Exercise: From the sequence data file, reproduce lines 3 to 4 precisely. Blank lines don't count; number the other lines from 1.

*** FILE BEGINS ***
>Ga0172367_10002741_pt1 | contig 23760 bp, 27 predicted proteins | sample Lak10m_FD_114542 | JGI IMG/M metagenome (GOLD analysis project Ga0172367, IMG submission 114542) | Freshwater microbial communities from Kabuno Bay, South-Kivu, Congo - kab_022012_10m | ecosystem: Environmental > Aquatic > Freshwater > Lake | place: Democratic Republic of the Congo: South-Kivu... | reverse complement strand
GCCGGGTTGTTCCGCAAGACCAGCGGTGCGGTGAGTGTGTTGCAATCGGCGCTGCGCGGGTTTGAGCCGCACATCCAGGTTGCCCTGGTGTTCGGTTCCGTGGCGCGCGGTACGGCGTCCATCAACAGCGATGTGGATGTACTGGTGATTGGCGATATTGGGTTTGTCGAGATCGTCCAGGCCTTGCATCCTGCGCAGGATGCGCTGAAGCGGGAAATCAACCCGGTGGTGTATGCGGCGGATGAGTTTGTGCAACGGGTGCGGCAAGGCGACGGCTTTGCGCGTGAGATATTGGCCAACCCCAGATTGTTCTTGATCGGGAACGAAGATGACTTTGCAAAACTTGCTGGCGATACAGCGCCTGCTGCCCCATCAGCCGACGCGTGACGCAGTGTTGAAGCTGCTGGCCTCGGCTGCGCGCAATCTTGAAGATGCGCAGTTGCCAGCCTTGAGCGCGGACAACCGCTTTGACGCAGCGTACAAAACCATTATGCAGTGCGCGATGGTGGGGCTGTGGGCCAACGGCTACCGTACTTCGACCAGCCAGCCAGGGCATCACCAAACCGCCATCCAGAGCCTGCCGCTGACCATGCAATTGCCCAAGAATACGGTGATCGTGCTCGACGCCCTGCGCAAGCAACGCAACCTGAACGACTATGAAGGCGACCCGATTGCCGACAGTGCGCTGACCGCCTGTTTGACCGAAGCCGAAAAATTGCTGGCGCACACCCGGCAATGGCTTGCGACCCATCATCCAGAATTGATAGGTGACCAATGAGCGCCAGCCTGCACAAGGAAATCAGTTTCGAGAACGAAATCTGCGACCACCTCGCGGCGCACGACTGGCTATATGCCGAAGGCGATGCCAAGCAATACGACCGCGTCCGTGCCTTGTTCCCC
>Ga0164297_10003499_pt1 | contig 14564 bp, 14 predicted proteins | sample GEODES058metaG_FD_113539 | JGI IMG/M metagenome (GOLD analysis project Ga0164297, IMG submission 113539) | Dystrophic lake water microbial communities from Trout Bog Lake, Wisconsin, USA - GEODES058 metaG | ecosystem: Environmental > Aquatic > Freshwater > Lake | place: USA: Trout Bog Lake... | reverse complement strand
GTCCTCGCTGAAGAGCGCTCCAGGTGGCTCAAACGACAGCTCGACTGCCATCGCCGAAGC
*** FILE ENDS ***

>Ga0164297_10003499_pt1 | contig 14564 bp, 14 predicted proteins | sample GEODES058metaG_FD_113539 | JGI IMG/M metagenome (GOLD analysis project Ga0164297, IMG submission 113539) | Dystrophic lake water microbial communities from Trout Bog Lake, Wisconsin, USA - GEODES058 metaG | ecosystem: Environmental > Aquatic > Freshwater > Lake | place: USA: Trout Bog Lake... | reverse complement strand
GTCCTCGCTGAAGAGCGCTCCAGGTGGCTCAAACGACAGCTCGACTGCCATCGCCGAAGC